Oncologist-approved cancer information from the American Society of Clinical Oncology

Progress Against Cancer

Since the signing of the National Cancer Act in 1971, major milestones have been reached in the care and treatment of people with cancer. This progress reflects advances in every area of cancer care: prevention, screening, chemotherapy, targeted therapy, surgery, radiation therapy, and supportive care for side effects.

Research €”in the form of clinical trials €”serves as the vital link that translates discoveries in the laboratory to new treatments that improve and extend the lives of people with cancer. Today, there are about 12 million cancer survivors in the United States. However, much more work needs to be done. More than 1.5 million Americans are expected to be diagnosed with cancer this year.

Watch a short video about CancerProgress.Net, which was created by ASCO to mark the 40thanniversary of the National Cancer Act of 1971 that led to major investments in cancer research and significant increases in survival.

CancerProgress.Net: Explore this free ASCO website, CancerProgress.Net, which highlights the progress made in clinical cancer research over the past four decades. This is a data-rich, interactive resource that provides a visual, multimedia history of advances in cancer treatment and prevention.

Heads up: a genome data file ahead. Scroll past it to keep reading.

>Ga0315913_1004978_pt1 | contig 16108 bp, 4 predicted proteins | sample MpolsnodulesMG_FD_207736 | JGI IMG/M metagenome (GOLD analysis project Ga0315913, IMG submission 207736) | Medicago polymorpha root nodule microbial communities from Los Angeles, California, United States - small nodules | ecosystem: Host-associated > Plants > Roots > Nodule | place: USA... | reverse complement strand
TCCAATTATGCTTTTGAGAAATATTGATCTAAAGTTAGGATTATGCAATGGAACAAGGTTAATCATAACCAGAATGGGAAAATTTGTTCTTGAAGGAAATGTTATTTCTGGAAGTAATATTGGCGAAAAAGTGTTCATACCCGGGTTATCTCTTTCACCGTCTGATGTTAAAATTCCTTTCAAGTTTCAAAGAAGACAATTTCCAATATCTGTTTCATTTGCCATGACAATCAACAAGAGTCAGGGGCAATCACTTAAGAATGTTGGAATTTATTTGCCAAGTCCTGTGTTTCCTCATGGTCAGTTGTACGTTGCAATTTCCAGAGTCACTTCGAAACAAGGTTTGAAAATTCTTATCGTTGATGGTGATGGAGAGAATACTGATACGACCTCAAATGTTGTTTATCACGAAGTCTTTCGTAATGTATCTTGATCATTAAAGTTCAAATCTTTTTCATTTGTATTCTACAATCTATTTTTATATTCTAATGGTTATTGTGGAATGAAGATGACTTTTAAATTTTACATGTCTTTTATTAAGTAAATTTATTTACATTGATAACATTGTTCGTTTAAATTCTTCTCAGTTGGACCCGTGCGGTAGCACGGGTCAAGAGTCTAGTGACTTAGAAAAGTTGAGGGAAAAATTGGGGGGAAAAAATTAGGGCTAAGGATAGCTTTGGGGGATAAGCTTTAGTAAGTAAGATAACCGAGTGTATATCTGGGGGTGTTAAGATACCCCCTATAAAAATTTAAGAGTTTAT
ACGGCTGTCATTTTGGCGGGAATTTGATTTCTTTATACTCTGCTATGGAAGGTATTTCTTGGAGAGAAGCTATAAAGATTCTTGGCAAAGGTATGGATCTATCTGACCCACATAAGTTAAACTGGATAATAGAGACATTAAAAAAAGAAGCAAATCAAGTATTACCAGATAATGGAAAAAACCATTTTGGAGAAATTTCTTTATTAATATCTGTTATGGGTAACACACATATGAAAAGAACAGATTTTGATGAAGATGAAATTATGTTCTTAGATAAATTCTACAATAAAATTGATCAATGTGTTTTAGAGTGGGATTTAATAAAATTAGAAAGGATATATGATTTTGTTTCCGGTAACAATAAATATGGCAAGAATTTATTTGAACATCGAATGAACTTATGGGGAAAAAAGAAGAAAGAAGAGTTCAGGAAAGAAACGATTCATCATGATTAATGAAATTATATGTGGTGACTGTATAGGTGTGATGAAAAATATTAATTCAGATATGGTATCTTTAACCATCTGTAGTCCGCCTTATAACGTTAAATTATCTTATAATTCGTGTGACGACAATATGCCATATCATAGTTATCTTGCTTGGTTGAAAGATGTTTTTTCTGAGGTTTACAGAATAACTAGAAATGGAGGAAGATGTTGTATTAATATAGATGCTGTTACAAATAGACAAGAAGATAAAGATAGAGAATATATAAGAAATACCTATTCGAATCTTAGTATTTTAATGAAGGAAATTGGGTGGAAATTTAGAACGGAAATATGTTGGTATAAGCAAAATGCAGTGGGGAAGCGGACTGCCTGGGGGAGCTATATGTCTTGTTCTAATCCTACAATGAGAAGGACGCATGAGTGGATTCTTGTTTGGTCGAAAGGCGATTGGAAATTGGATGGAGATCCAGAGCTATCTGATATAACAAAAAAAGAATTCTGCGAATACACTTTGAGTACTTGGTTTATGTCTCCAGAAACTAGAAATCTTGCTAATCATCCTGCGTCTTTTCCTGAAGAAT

Progress Against Cancer Timeline: Download a free PDF that traces the pace of progress in a number of cancer types.

Clinical Cancer Advances Report: View this annual report for detailed information about the most significant discoveries in cancer research each year since 2005.

ASCO's Blueprint for Accelerating Progress Against Cancer: Read ASCO's detailed prescription for transforming clinical cancer research in the United States and speeding the creation of new therapies for patients (PDF).

Clinical Trials: Learn more about how important research studies are to the pace of progress against cancer.

Public Policy Advocacy and ASCO: Find out information about timely policy issues involving cancer, including the nation's investment in clinical trials.

© 2005-2014 American Society of Clinical Oncology (ASCO). All rights reserved worldwide.

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